miuimum aue at ei(rheen Each per
son a hen he (or he) teels able to coe
with HUeh Mtibjecis will study them and
apply at the regular annual examination
for a riinsUM of qualificailon aa a
voter. 'The count) jndfre miaht fill the
office of examiner. Afierwant a voter
should lie obi god to xhow this certifi
cate, each time he (or he) offers to vote
l hi plan would wive the problem of
ignorant voters In the only powible way
oy not naviiis: any. v. v. .
Adopted bv the Lougwoed Alliance,
No 763, of Ciwter county.
Kesolved, J'htt we believe that fraud
has been uractio-d in the last stale
election and lhat we demand a full and
fair investigation of the same and that
those rightfully elected should be seat
Rrthotved. That w heartily endorse
the course taken hy the representatives
of the Independent party in the state
legislature. johh nr. aokd.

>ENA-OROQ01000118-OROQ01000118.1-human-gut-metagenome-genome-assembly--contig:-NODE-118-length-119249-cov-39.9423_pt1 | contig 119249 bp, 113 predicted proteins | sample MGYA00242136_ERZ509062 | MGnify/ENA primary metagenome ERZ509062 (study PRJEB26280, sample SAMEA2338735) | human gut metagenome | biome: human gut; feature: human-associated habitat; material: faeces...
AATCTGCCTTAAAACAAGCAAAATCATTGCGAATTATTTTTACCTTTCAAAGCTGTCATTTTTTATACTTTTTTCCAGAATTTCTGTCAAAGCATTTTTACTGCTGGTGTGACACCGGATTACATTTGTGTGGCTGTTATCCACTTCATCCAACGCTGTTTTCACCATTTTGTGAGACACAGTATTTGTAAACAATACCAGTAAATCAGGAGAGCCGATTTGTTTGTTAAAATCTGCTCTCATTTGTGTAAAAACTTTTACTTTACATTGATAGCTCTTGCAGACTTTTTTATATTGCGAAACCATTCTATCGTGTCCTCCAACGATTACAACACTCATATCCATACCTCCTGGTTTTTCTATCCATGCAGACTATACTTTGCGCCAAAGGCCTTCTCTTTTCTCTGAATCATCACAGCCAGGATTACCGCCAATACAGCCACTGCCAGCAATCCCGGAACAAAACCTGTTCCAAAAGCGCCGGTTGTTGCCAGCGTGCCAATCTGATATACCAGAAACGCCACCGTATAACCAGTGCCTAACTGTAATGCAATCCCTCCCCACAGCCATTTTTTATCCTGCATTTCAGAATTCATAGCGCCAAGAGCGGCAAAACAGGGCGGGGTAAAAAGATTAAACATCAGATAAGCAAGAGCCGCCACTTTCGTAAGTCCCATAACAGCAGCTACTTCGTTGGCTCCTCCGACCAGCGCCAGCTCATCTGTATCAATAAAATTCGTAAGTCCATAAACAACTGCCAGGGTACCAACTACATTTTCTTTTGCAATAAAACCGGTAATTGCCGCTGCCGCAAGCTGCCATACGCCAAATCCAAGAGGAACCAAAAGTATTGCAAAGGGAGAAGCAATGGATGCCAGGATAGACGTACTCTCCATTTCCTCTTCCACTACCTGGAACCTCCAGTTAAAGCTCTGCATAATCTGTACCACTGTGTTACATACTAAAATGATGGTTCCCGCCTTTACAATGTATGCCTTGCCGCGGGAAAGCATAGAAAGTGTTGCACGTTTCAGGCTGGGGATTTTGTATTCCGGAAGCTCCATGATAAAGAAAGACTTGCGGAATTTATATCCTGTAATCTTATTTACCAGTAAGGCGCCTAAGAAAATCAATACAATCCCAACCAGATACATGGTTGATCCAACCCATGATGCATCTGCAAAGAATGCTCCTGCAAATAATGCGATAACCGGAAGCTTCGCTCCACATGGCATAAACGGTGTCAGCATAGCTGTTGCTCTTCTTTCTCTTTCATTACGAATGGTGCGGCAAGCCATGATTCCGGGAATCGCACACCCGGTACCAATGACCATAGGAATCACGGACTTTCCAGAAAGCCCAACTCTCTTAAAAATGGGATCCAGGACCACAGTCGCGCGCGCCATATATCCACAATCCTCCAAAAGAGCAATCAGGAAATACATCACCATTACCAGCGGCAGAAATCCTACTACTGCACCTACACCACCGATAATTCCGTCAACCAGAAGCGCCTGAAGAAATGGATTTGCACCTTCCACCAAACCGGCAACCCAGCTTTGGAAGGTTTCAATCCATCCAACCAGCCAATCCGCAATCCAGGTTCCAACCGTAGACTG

Thomas nuncis, rres.
' Resolution ol Thanks. '
Garfield ettunty alliance In roffular
session held .January 21, 1891, passed
the lotlowing tvaoMtlon:
Krsolved, That we, the committee In
behalf of the drouth stricken sufferers
f said county, feel grateful to Samuel
Nixon, of Page county, Iowa, for mate;
rial aid received at his bands. ' .'..'
K. T. Conner. Wm. Woods. J. W.
Rice, committee on resolution.
S. T. Flebneb, Henht Touox, .
Resolutions passed by the Rock Creek
Alliance 1077, of Saunders Co., at is
regular meeting, Jan. 17th 18V1.
it nMiABf iun vuiaua urao uaa iu iuo
Hoa. John A. McShaue's campaisn
shown by printed affidavits that Church
nowe was anytning nut an nonest man,
but today in it's demo-republican com
bine pointed him out as a saint; and the
World Herald in t he Hon. Judge Ner
val's campaign pointed him out as a vile
railroad capper and tool, and to-day
points mm out as a saint, ana the a &
Si. Journal of Lincoln which has proven
itself one of the meanest railroad tools
in the state, termiug all honest toilers
nogs,tnereiore oe it . -Resolved:
That we the members of the
above named Alliance, withhold our
support from all such-papers and use
all honorable means to decreaso their
circulation, and be it further
ResofMtf, That we look upon The
f aemeks Alliance and its editor Mr.
Burrows as a true advocate of the peo
ple's cause and . that we will use til